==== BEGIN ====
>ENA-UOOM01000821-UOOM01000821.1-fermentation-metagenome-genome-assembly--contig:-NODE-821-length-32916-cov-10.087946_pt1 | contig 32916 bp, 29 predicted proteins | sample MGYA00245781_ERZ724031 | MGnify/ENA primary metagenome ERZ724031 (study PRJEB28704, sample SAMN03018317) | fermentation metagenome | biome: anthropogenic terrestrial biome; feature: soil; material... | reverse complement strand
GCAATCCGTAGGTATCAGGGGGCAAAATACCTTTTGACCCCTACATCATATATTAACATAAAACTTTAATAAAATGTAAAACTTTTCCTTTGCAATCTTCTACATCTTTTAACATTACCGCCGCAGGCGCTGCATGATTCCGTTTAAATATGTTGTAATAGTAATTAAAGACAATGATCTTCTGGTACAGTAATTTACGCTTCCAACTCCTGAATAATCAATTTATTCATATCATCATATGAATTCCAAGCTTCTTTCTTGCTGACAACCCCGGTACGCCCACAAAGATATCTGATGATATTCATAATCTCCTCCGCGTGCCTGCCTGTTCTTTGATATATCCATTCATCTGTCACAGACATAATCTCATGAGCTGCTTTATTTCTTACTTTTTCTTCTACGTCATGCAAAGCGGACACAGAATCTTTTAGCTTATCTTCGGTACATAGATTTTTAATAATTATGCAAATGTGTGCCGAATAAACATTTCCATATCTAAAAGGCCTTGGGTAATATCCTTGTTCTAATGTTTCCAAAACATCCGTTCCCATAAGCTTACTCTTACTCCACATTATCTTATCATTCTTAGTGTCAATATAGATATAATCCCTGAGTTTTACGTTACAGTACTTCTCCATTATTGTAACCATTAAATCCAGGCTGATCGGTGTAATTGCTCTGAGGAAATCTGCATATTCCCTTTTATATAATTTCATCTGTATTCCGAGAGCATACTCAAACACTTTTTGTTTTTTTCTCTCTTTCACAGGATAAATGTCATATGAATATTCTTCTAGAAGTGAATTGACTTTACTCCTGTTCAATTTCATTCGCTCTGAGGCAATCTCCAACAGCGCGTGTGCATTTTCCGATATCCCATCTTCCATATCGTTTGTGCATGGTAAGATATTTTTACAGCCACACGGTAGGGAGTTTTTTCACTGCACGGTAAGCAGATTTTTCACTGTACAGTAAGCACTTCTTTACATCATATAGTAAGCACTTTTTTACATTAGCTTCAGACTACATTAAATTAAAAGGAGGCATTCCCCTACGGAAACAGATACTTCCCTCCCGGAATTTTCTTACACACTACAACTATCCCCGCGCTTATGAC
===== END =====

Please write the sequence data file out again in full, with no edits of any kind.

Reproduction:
>ENA-UOOM01000821-UOOM01000821.1-fermentation-metagenome-genome-assembly--contig:-NODE-821-length-32916-cov-10.087946_pt1 | contig 32916 bp, 29 predicted proteins | sample MGYA00245781_ERZ724031 | MGnify/ENA primary metagenome ERZ724031 (study PRJEB28704, sample SAMN03018317) | fermentation metagenome | biome: anthropogenic terrestrial biome; feature: soil; material... | reverse complement strand
GCAATCCGTAGGTATCAGGGGGCAAAATACCTTTTGACCCCTACATCATATATTAACATAAAACTTTAATAAAATGTAAAACTTTTCCTTTGCAATCTTCTACATCTTTTAACATTACCGCCGCAGGCGCTGCATGATTCCGTTTAAATATGTTGTAATAGTAATTAAAGACAATGATCTTCTGGTACAGTAATTTACGCTTCCAACTCCTGAATAATCAATTTATTCATATCATCATATGAATTCCAAGCTTCTTTCTTGCTGACAACCCCGGTACGCCCACAAAGATATCTGATGATATTCATAATCTCCTCCGCGTGCCTGCCTGTTCTTTGATATATCCATTCATCTGTCACAGACATAATCTCATGAGCTGCTTTATTTCTTACTTTTTCTTCTACGTCATGCAAAGCGGACACAGAATCTTTTAGCTTATCTTCGGTACATAGATTTTTAATAATTATGCAAATGTGTGCCGAATAAACATTTCCATATCTAAAAGGCCTTGGGTAATATCCTTGTTCTAATGTTTCCAAAACATCCGTTCCCATAAGCTTACTCTTACTCCACATTATCTTATCATTCTTAGTGTCAATATAGATATAATCCCTGAGTTTTACGTTACAGTACTTCTCCATTATTGTAACCATTAAATCCAGGCTGATCGGTGTAATTGCTCTGAGGAAATCTGCATATTCCCTTTTATATAATTTCATCTGTATTCCGAGAGCATACTCAAACACTTTTTGTTTTTTTCTCTCTTTCACAGGATAAATGTCATATGAATATTCTTCTAGAAGTGAATTGACTTTACTCCTGTTCAATTTCATTCGCTCTGAGGCAATCTCCAACAGCGCGTGTGCATTTTCCGATATCCCATCTTCCATATCGTTTGTGCATGGTAAGATATTTTTACAGCCACACGGTAGGGAGTTTTTTCACTGCACGGTAAGCAGATTTTTCACTGTACAGTAAGCACTTCTTTACATCATATAGTAAGCACTTTTTTACATTAGCTTCAGACTACATTAAATTAAAAGGAGGCATTCCCCTACGGAAACAGATACTTCCCTCCCGGAATTTTCTTACACACTACAACTATCCCCGCGCTTATGAC